Time and the Relational Schema
Oracle Forensics tips by Paul Wright
Dr. Codds relational model is good at
organizing sets of objects in a moment in time. One problem is that
as these objects change over time, they are overwritten. So for
instance in the employees table the historical salaries are not
recorded. Relational schemas tend towards keeping a single row for
each instance of a thing e.g. a single row for an employee in an
employees table. This is good for organizing sets of data but not as
useful for organizing information about each tuple over time. For
instance if the employee left the company and then returned it might
cause problems. One way of dealing with this is to duplicate each
entry with an additional column called timestamp to differentiate
them so that past states of a tuple can be recorded in the relation.
This is not perfect.
Temporal databases become very interesting
especially when applied to using SQL based RDBMSs as log hosts and
thinking about the forensic investigation of a potential database
The University of Arizona in Phoenix has played
a lead role in temporal database research and contributes to the
proposed Temporal extensions to SQL3.
Oracle has already added features to combat the
temporal shortcoming of the relational model largely based around
the proposed temporal extensions to SQL3. Of particular interest is
the ability to select all versions of a tuple/row between two times.
Select * from EMPLOYEE versions between '2:00
PM' and '3:00 PM';
This is dependant on the redo available as
The ability to query historic data using
temporal SQL is useful but in order to go back weeks, months and
years very large storage is required which will prompt organizations
to invest in Data Warehouse and Storage Area Network technology to
house the large amount of archived data required.
Oracle should be
commended for their adoption of greater time functionality in some
of its products.
?The Oracle 10g
Workspace Manager includes the period data type, valid-time support,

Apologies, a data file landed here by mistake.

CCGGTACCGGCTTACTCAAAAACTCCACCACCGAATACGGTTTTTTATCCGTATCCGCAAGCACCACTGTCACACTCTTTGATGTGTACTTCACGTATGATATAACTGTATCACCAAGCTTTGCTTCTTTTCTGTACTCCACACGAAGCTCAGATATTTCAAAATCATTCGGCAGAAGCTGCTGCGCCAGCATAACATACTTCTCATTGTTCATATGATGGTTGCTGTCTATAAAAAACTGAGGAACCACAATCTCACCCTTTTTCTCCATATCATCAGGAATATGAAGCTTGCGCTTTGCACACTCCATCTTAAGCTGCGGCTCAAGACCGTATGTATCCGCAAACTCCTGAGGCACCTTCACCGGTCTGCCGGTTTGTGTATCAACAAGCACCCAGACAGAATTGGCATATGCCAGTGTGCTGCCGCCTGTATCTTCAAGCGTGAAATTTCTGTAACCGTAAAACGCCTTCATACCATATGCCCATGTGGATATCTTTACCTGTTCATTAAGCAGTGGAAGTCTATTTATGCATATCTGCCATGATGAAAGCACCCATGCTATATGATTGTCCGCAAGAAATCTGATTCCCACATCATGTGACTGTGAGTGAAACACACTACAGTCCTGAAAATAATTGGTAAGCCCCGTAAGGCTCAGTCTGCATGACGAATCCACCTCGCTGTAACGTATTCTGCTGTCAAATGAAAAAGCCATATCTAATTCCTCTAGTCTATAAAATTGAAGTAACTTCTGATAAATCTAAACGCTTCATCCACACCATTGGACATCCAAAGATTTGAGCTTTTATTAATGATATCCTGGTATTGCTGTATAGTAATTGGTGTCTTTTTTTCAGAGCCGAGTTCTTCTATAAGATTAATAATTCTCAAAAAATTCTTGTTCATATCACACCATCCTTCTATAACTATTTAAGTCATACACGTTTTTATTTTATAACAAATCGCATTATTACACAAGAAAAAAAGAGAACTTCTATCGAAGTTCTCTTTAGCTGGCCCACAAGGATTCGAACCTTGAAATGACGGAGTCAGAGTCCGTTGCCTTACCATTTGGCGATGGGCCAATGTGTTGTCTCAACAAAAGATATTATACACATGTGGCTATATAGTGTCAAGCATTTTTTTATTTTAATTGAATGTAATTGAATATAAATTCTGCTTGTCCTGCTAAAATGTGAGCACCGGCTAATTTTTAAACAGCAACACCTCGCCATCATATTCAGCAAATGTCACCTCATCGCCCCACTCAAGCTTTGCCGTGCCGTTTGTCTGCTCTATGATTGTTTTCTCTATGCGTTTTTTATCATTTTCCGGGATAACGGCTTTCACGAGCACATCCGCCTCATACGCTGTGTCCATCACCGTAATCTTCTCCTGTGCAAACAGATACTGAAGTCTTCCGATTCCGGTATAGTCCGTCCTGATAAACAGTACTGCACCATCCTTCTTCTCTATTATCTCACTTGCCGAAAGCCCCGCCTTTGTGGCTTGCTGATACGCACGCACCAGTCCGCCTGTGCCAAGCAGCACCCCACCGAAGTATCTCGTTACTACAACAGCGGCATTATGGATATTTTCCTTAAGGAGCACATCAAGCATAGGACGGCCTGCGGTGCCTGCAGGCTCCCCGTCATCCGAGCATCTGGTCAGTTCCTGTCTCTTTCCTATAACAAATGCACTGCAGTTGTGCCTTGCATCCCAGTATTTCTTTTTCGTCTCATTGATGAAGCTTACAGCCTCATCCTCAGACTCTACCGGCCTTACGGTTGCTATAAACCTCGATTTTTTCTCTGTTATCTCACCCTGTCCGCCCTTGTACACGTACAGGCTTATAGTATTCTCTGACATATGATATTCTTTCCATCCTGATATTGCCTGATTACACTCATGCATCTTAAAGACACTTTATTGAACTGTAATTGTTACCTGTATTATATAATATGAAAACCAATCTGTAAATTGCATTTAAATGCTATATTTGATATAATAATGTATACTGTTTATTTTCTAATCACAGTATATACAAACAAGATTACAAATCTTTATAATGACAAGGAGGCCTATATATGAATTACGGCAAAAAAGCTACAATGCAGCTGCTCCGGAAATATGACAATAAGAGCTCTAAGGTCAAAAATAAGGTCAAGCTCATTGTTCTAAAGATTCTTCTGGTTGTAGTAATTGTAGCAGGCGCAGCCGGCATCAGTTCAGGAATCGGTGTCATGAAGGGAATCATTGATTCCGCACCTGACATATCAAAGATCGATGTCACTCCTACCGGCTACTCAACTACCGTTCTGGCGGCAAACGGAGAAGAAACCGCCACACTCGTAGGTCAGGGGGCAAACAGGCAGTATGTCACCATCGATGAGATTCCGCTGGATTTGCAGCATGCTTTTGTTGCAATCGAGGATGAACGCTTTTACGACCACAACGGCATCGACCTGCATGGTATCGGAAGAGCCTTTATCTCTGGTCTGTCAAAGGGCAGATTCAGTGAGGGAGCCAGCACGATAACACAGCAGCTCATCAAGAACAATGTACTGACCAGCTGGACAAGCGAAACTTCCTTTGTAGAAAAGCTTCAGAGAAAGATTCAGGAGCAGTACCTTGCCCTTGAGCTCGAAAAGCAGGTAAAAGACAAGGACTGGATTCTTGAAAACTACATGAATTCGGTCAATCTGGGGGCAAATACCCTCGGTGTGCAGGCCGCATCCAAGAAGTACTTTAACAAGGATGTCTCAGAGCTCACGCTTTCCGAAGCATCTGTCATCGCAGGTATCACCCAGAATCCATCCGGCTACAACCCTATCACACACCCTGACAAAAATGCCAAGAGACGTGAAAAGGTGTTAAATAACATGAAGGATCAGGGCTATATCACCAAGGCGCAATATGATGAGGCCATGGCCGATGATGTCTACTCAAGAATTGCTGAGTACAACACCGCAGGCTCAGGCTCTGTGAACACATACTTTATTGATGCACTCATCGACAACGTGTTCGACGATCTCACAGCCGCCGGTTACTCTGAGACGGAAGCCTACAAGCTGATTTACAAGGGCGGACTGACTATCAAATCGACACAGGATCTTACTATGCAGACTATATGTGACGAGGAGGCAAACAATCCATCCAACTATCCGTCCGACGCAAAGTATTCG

transaction-time support, support for bitemporal tables, and support
for sequenced primary keys, sequenced uniqueness, sequenced
referential integrity, and sequenced selection and projection, in a
manner quite similar to that proposed in SQL/Temporal.?
When all the
tables in an RDBMS have this type of time support then tracing
actions on data will be much improved. One major reason for this is
that Oracle basic auditing currently has the ability to record the
SQL issued by a user but not the ability to show what data was
returned as a result of the query. This may be very important in an
investigation. Workspace Manager gives the ability to run audited
SQL on previous
versions of the data and so regenerate the result of the audited
query. If Extended auditing was being used then by also using
LogMiner to query the historical state of the information using
regenerated SQL from the Audit then the reporting data should be the
same as the original user who issued the SQL.
Being able to
prove the state of an electronic file at a certain time is a problem
which is at the centre of many legal issues concerning Oracle DBA?s.
Firstly there is the ability to prove that an external person hacked
their database, secondly is the need to show an internal employee
misrepresented/modified/abused data in the database, thirdly to
prove compliance with external policies such as SOX/PCI and fourthly
to show internal due diligence with company policy. Just being able
to make the database work and work fast is not enough. Legal
controls are also required.
This is an excerpt from the book "Oracle
Forensics: Oracle Security Best Practices", by Paul M. Wright,
the father of Oracle Forensics.